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Talking trucking with Mack execs

TAMPA, Fla. - These are challenging times to be a truck OEM. The Environmental Protection Agency (EPA) insists on the implementation of ever-cleaner engine technology, suppliers cope with raw material...


POSITIVE OUTLOOK: Mack president and CEO Paul Vikner (left) says 2007 should be a good year if the economy remains strong.

POSITIVE OUTLOOK: Mack president and CEO Paul Vikner (left) says 2007 should be a good year if the economy remains strong.


TAMPA, Fla. – These are challenging times to be a truck OEM. The Environmental Protection Agency (EPA) insists on the implementation of ever-cleaner engine technology, suppliers cope with raw material shortages and end-users struggle to contain costs in the face of record fuel prices.

Truck News sat down with Mack president and CEO Paul Vikner and executive vice-president of Class 8 programs, Steve Homcha at the Technology and Maintenance Council meetings in February to discuss these issues and others:

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TN: Research conducted by our Transportation Media research division suggests 38% of Canadian for-hire fleets plan to pre-buy 2006 equipment in advance of the costly 2007 emissions technology. Are we seeing signs of a pre-buy now?

Vikner: When you look at the order intake, which came back pretty strong at the end of last year and into January and even the early part of February, right now the order intake coming in is very, very strong for us and we assume for other manufacturers as well.

I think there’s definitely a pre-buy going on. The more people hear about the pricing of the trucks from manufacturers, I think you’re going to see more customers lining up to make sure they get their production slots in for ’06.

TN: How do you think the ’07 pre-buy will compare to what happened in ’02?

Vikner: I think there are some fundamental differences frankly, in 2002 we just came out of the 9/11 issue, the economy was less stable and there was less certainty as it related to capital equipment purchasing.

I think most people’s forecasts are saying that 2007-2008 should remain healthy years – maybe not boom years, but certainly there’ll be some economic growth and I think those issues lead to more optimism leading into this emissions change.

TN: So you don’t think the fallout in 2007 will be as severe as it was in 2003?

Vikner: 2006 has the potential to be every bit as good as last year was, maybe even better, but I don’t believe you’re going to see OEMs and component manufacturers ramping up capacity.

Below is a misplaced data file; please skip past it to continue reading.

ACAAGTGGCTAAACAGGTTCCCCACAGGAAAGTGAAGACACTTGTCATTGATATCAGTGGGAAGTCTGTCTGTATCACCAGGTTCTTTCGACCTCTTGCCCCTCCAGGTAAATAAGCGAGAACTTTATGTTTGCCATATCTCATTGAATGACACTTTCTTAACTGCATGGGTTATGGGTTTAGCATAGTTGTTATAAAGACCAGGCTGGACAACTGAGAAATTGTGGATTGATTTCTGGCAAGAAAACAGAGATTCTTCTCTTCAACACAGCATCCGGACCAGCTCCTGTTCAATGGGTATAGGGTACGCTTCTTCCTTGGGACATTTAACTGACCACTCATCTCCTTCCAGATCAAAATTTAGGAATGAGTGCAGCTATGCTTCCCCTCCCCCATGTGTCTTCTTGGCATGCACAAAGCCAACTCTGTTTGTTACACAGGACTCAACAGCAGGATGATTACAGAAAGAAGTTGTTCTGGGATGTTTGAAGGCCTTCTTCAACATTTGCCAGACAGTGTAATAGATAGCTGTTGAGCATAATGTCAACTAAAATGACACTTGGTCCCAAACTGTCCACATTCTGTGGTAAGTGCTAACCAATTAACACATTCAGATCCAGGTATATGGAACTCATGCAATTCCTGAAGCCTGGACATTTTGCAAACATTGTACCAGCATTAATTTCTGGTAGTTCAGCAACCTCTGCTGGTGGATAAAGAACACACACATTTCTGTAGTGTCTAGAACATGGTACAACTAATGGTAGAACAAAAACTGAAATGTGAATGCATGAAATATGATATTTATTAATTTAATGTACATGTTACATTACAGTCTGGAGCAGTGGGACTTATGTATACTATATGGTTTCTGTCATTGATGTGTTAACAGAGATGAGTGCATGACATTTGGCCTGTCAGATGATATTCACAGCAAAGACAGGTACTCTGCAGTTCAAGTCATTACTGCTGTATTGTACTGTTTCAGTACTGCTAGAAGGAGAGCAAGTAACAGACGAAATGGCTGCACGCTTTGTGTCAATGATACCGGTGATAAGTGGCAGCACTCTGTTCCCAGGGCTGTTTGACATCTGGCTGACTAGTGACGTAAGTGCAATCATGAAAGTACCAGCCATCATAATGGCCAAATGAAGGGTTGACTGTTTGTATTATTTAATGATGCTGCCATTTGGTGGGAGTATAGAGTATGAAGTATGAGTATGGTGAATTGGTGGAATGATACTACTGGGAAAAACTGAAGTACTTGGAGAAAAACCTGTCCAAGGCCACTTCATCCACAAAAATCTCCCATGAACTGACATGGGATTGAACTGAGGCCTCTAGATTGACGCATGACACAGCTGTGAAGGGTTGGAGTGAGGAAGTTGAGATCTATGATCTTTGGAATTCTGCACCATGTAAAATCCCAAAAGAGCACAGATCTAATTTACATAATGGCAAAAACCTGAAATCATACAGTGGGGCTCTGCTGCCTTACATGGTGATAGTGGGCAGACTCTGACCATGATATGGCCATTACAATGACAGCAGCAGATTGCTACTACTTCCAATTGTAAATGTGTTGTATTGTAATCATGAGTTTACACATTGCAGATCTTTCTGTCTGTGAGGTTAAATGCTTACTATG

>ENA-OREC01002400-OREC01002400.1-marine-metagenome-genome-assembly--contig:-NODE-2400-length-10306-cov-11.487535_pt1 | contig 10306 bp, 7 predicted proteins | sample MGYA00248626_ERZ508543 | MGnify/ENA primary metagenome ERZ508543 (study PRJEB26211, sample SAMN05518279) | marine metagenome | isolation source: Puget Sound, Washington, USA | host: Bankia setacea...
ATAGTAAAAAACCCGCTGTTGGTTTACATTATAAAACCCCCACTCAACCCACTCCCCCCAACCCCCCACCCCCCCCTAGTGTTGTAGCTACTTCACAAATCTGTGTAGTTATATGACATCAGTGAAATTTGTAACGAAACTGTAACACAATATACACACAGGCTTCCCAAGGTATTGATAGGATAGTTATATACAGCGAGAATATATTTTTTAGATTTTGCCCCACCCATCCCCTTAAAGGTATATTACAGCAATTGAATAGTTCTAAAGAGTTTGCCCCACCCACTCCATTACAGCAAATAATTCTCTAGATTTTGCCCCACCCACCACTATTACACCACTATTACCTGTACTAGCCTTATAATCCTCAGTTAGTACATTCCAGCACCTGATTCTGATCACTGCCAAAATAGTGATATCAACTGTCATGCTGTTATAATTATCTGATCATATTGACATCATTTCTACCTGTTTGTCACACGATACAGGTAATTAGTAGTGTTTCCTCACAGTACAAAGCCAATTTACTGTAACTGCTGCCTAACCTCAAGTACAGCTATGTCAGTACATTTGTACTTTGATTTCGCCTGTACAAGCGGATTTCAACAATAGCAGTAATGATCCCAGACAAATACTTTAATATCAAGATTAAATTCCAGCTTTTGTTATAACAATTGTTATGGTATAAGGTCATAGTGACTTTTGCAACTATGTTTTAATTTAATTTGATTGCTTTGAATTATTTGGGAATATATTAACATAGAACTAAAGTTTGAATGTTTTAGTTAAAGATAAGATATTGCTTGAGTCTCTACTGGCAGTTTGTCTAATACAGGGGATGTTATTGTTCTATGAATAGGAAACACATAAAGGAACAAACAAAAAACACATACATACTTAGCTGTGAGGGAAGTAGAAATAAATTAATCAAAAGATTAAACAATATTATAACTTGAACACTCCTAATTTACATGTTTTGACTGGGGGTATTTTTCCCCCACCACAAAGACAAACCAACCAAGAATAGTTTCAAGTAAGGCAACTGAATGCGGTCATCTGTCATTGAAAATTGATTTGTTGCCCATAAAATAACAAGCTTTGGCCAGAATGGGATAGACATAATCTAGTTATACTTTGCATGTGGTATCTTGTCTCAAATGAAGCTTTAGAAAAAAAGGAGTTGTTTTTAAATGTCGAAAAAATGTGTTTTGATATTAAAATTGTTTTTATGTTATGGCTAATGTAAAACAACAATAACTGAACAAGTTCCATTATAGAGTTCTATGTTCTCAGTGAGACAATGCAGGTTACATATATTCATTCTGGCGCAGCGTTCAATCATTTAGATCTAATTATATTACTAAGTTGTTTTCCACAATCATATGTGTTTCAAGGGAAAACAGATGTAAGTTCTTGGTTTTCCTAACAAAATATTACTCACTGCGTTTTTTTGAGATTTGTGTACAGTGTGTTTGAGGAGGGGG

I think you’re going to see the build rates stay the same as they are right now, so in 2007 if the economy remains decent and if forecasts for ’07-’08 remain relatively the same, people who need trucks are going to buy them in 2007.

Now are they going to buy in February of 2007? I think there’s certainly a chance that the early part of ’07 – February, March and April – is going to be pretty rough. But I think if the economy holds up and the industry doesn’t go crazy in ’06 shipping out trucks and investing in more capacity, I think the fallout could be less than people think.

I think the industry, in a very healthy way, is taking into consideration the cyclicality of the market and planning for a bad year. If it turns out to be better than what we’re planning for, then great. We’re bringing in the elements we need – flexibility and the ability to reduce overhead and cost – into the planning process today. If we don’t need to do that next year then great.

TN: It’s February, 2006. What stage are you at in terms of testing your 2007 engines?

Homcha: The majority of our testing is still internal. We are starting to put out the first of our field test trucks, but what we found in EPA ’02 was that we put out trucks with good intent very early but we still had a lot of evolution in terms of the design.

Before long, what we had out there ultimately wasn’t very representative of what we were ultimately taking to the market and it became a big challenge to continually update them. This time we purposely waited longer in the process to really stabilize the direction we’re taking and get sufficient internal experience with them before we turn them over to the customer.

TN: How is your internal testing programme progressing? Are there any concerns so far?

Homcha: I would say we’re about where we expected to be. Cooling is always a concern for us, but at this point it’s okay. We have more work to do there.

The DPF is the biggest piece of new technology and we’re still working through the whole issue of regeneration – the regeneration cycle and electronic controls, and how we can make sure we don’t regenerate excessively or let it run too long to the point it starts to clog up.